Frostbite

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Hello Frostbiters,

I trust that everyone had a great weekend and Nate ran things well in my absence. Before this week's guest blog by Mark, I have two announcements to share.

We have two special events this upcoming Saturday, Rules Clinic, at Seaport School, this Saturday, December 20, 9:30-11am. This will be something of a directed Q&A, so if you have questions, please come to this event.

Holiday Party, at Pier 6, after racing on Saturday. Free sliders, apps, beer specials, etc. We will also be giving out the series 1 awards this Saturday. We will also be presenting the Elvstrom trophy to last year's winners of our annual sportsmanship award.

Now for the guest blog from Mark!

There's always a lot to learn.

First is when the tide is coming into Boston Harbor, the current is often going out. That was true all day on Saturday. There had been enough rain earlier in the week that they were dumping the Charles River. As Jim Watson, my very observant crew points out, fresh water is lighter than salt and the Charles runs out like a stream on top of the heavier incoming salt tide. It hits the East Boston shore above the piers and then angles back across the middle of the harbor. On an incoming tide the stream can be fairly narrow.

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 I hope you are all staying warm and dry today. It is one of those days that you don't have to walk far before you look like you've fallen off the dock or been swept overboard. The good news is that this weekend should be warm (high of 45) and dry, with NW winds around 10 knots. I am taking a short vacation next week, but will leave you in the trusty hands of Nate and the rest of our regular staff.

I would like to quickly address the finishing situation in race 5 last week. When running an odd-numbered course, where we will be finishing upwind, our finish line is normally between an anchored RC boat (where the windward mark was) and the offset mark, now the finish pin. Due to the current and the wind conditions, our fleet became very spread after only one lap of race 5. The last boats to round the windward mark were only 10 boat lengths or so in front of the leaders approaching the finish. As RC, I could not anchor in the way of the boats yet to get to lay line, and did not have enough time to set anchor once they had cleared the line, as the boats coming to the finish were already nearing the end of their beat Our solution was to motor just to starboard of the windward mark, and sight down the marks, between which would be the finish line. I think this worked as well as anything I could have done in that situation, and apologize to any boats we failed to hail on approach. It did not seem to me that anyone lost a finish place because of this action, which is a rel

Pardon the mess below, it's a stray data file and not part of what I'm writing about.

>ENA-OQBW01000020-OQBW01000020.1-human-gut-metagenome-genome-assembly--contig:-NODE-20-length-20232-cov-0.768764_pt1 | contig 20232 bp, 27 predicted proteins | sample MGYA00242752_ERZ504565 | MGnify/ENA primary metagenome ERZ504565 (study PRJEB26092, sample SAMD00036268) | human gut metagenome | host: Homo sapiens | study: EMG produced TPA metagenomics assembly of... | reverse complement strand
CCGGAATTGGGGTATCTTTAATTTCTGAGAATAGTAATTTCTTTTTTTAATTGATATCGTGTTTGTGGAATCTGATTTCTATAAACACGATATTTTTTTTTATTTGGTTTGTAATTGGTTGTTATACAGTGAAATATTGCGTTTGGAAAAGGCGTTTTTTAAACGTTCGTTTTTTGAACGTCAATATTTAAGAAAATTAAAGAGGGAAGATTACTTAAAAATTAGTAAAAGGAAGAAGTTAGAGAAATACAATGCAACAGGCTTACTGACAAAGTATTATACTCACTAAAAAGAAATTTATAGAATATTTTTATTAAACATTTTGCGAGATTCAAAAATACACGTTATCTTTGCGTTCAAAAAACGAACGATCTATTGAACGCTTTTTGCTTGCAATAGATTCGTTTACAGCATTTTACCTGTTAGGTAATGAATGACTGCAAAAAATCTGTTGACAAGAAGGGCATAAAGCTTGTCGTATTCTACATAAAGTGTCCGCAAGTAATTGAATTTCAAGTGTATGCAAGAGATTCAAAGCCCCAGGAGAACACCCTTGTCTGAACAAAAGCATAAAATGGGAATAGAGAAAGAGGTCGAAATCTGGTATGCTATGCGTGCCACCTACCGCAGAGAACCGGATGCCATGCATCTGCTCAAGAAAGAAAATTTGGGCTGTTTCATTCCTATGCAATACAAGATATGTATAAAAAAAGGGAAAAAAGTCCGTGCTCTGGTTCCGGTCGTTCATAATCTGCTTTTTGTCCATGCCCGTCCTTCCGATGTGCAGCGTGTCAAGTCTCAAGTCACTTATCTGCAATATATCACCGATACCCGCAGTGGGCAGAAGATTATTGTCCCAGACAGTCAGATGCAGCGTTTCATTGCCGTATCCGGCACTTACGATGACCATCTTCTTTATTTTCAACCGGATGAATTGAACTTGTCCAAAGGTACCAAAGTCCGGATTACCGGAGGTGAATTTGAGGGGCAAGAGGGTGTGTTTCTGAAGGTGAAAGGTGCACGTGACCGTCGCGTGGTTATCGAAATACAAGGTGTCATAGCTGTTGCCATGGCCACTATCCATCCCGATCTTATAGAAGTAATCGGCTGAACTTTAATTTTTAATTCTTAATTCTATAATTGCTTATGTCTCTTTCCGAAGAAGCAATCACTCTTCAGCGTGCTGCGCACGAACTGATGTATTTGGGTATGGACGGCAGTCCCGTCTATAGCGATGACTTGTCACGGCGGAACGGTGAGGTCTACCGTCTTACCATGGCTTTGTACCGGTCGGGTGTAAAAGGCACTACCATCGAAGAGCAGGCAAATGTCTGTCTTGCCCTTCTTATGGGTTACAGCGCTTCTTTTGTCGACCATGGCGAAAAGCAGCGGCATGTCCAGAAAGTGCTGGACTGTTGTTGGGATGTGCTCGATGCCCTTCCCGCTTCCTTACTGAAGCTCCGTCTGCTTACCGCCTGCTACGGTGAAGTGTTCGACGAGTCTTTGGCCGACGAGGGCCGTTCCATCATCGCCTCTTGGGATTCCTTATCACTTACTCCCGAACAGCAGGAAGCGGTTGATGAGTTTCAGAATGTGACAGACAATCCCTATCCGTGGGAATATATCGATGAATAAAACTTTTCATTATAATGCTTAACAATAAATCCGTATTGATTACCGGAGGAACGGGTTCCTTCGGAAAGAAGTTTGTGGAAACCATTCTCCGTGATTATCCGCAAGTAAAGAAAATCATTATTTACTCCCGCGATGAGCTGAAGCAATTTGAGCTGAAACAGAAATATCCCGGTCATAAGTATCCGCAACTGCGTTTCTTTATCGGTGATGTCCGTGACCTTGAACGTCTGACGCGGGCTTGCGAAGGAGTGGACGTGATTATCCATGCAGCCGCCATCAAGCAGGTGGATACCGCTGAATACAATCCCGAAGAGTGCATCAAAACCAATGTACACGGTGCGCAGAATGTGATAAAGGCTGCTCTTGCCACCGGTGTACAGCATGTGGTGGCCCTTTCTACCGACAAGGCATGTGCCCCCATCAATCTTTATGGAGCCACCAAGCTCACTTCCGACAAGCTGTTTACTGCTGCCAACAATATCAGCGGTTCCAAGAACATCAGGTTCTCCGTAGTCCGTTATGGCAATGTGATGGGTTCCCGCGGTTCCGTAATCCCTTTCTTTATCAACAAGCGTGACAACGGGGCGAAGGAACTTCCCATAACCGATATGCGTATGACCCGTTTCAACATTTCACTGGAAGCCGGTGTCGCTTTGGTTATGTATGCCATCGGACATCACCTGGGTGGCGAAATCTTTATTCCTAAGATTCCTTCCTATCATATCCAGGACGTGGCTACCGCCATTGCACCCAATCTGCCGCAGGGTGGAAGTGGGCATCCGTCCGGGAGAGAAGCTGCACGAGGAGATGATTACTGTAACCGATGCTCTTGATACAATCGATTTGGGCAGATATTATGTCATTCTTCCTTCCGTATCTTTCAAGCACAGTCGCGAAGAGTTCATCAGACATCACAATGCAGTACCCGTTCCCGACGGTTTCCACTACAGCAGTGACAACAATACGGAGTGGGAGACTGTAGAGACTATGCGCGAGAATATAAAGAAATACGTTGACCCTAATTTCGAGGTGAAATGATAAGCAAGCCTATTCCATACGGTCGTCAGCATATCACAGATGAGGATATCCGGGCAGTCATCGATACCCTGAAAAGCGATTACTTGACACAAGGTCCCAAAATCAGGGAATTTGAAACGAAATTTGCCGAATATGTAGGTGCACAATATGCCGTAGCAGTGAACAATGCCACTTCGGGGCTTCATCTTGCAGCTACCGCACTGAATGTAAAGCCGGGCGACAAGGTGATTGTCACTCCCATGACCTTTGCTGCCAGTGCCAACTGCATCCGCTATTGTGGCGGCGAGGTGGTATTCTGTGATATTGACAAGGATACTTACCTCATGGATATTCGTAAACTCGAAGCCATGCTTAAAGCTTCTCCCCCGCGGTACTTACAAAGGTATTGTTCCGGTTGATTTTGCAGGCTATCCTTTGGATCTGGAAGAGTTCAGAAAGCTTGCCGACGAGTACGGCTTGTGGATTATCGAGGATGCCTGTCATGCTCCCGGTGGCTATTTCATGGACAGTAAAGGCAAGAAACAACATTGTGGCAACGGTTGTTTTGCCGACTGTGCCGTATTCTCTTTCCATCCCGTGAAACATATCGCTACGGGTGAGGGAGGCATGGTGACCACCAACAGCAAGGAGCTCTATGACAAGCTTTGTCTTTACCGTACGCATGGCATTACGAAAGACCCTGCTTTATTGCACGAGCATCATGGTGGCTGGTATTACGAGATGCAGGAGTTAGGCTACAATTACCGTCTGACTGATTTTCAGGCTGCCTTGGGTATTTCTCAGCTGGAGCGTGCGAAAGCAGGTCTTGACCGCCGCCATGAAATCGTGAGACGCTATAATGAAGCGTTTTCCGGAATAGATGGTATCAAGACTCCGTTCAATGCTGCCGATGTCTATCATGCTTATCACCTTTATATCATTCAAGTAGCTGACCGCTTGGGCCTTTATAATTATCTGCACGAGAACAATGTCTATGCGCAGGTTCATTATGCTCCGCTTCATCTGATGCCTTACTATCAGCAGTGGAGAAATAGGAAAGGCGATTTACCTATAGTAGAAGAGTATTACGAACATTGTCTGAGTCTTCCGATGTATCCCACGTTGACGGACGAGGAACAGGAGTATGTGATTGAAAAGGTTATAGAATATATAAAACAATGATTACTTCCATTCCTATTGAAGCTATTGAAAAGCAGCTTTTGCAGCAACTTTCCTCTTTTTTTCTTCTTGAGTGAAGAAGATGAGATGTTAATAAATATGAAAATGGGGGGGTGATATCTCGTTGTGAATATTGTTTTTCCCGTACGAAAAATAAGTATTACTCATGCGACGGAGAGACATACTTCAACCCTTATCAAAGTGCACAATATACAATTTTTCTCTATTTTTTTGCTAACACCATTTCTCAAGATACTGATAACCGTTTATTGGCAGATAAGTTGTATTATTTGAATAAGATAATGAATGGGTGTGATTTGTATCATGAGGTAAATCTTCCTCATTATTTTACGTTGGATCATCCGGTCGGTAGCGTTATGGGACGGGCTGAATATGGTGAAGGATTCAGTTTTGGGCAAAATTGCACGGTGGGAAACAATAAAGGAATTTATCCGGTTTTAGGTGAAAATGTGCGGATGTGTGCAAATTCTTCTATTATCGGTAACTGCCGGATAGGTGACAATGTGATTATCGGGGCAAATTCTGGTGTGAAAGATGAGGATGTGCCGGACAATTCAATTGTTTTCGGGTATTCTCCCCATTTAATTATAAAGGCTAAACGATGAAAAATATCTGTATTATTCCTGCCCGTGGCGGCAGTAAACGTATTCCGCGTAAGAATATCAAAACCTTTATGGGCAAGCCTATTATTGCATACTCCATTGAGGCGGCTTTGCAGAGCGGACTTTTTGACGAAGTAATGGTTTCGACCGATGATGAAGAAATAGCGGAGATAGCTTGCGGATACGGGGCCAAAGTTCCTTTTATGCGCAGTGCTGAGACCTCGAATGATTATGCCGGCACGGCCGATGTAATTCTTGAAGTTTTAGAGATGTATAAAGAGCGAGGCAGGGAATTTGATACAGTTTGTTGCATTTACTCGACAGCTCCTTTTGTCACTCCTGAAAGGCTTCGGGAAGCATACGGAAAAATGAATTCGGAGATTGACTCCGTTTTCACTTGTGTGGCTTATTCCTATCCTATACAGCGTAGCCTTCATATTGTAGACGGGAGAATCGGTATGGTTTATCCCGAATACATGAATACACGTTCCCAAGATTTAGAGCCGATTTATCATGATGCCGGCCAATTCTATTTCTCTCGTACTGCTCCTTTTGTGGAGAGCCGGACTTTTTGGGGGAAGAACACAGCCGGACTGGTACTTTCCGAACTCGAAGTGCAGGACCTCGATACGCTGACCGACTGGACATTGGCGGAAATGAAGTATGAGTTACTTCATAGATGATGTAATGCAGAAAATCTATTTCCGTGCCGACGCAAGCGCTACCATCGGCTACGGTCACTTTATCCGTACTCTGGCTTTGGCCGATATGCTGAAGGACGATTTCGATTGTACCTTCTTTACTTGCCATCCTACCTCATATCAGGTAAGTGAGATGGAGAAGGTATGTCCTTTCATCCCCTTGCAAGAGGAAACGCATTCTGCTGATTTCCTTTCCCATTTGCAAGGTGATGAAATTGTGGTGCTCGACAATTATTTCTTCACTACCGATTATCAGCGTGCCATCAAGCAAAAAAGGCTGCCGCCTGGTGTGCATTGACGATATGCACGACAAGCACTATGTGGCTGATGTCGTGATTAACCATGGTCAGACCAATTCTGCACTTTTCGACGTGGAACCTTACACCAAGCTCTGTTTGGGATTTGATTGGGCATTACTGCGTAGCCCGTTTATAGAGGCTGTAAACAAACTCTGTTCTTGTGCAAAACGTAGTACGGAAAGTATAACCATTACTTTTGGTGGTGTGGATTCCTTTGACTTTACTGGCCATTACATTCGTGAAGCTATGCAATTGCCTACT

Today I was forwarded an email thread addressing mark roundings from our fleet captains Cole, Pat, and Mark. The discussion is straightforward, and me, being ever the opportunist, decided to rip it off for this week's blog. As I understand it, this situation was not unique given the foul current and light wind we experienced last week.

The problem relates to those situations where starboard boats shoot the windward mark.

Here is a description of a situation involving two boats (named A and B). There is also an animation attached:

Initial Position

Boat A, on starboard, outside the zone, approaches the windward mark, slightly under the layline, clear ahead of boat B by at least two boat lengths.
Boat B, also on starboard, approaches the windward mark, above the layline, not overlapped with boat A.

Development

Boat A is ahead, but she is slow because she is pinching, trying to fetch the windward mark. On the other hand, Boat B overstood the layline, and is sailing faster than Boat A.

Entering the Zone

Boat A enters the zone, still under the layline, still pinching, still clear ahead of boat B.
Boat B, sailing faster, reaches the zone and prepare to round the mark.
Boat A shoots the mark, luffing the jib, but not tacking... Just shooting the mark.
Boat B approaches Boat A, but has to avoid Boat A and heads up. Then Boat B protests Boat A, under the grounds "she had to go above closed hauled course, to avoid Boat A."

So, What's the answer?

From Cole:

Provided boat A is clear ahead at the zone, they need mark room, which potentially includes room to shoot the mark. Boat B needs to give them mark room, even if it involves going above close hauled (or even tacking away). That said, boat A needs to be VERY careful not to cross head to wind, because if they do, they no longer have any rights, and they are now the keep clear boat. Also, like you said, they do need to give boat B room to keep clear. Often times if I'm boat A, entering the zone first, barely fetching the mark, I'll tell boat B that I'm going to need room and that I'm planning on shooting the mark--this way things usually go cleaner for me (and for them)...

From Pat:

I can think of a few situations where Boat A would be wrong:
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